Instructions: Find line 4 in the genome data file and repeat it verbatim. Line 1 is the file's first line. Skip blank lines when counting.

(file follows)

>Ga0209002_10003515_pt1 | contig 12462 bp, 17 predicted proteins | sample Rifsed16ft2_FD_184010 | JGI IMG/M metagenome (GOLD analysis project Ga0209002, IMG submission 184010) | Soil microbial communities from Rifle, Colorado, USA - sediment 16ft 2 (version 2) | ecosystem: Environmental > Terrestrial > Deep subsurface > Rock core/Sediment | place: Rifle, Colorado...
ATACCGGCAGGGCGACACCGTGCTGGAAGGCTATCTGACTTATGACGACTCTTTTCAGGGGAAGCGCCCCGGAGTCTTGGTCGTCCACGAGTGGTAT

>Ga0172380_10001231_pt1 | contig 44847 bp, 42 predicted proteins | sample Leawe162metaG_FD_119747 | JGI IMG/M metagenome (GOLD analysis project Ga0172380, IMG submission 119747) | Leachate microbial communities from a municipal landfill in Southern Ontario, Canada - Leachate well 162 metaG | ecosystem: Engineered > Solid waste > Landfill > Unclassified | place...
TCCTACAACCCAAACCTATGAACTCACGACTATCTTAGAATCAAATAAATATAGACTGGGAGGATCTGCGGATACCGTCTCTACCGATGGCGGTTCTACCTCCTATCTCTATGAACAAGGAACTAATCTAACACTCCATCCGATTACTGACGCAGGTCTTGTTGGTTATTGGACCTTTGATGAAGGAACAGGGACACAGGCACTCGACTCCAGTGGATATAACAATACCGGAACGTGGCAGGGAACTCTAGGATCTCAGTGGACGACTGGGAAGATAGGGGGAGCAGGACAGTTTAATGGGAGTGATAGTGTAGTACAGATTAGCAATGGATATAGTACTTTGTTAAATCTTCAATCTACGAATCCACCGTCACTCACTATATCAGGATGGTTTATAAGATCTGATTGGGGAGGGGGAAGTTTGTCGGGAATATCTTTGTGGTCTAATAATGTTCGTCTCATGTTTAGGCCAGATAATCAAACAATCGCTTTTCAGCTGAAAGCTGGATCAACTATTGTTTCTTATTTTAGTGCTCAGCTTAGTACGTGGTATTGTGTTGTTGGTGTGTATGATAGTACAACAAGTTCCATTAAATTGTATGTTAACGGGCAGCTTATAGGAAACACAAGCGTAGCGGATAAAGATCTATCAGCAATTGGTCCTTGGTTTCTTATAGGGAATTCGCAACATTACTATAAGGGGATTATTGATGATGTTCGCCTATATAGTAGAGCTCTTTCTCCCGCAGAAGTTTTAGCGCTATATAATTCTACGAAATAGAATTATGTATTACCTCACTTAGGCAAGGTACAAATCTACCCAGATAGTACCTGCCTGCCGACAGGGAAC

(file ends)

TCCTACAACCCAAACCTATGAACTCACGACTATCTTAGAATCAAATAAATATAGACTGGGAGGATCTGCGGATACCGTCTCTACCGATGGCGGTTCTACCTCCTATCTCTATGAACAAGGAACTAATCTAACACTCCATCCGATTACTGACGCAGGTCTTGTTGGTTATTGGACCTTTGATGAAGGAACAGGGACACAGGCACTCGACTCCAGTGGATATAACAATACCGGAACGTGGCAGGGAACTCTAGGATCTCAGTGGACGACTGGGAAGATAGGGGGAGCAGGACAGTTTAATGGGAGTGATAGTGTAGTACAGATTAGCAATGGATATAGTACTTTGTTAAATCTTCAATCTACGAATCCACCGTCACTCACTATATCAGGATGGTTTATAAGATCTGATTGGGGAGGGGGAAGTTTGTCGGGAATATCTTTGTGGTCTAATAATGTTCGTCTCATGTTTAGGCCAGATAATCAAACAATCGCTTTTCAGCTGAAAGCTGGATCAACTATTGTTTCTTATTTTAGTGCTCAGCTTAGTACGTGGTATTGTGTTGTTGGTGTGTATGATAGTACAACAAGTTCCATTAAATTGTATGTTAACGGGCAGCTTATAGGAAACACAAGCGTAGCGGATAAAGATCTATCAGCAATTGGTCCTTGGTTTCTTATAGGGAATTCGCAACATTACTATAAGGGGATTATTGATGATGTTCGCCTATATAGTAGAGCTCTTTCTCCCGCAGAAGTTTTAGCGCTATATAATTCTACGAAATAGAATTATGTATTACCTCACTTAGGCAAGGTACAAATCTACCCAGATAGTACCTGCCTGCCGACAGGGAAC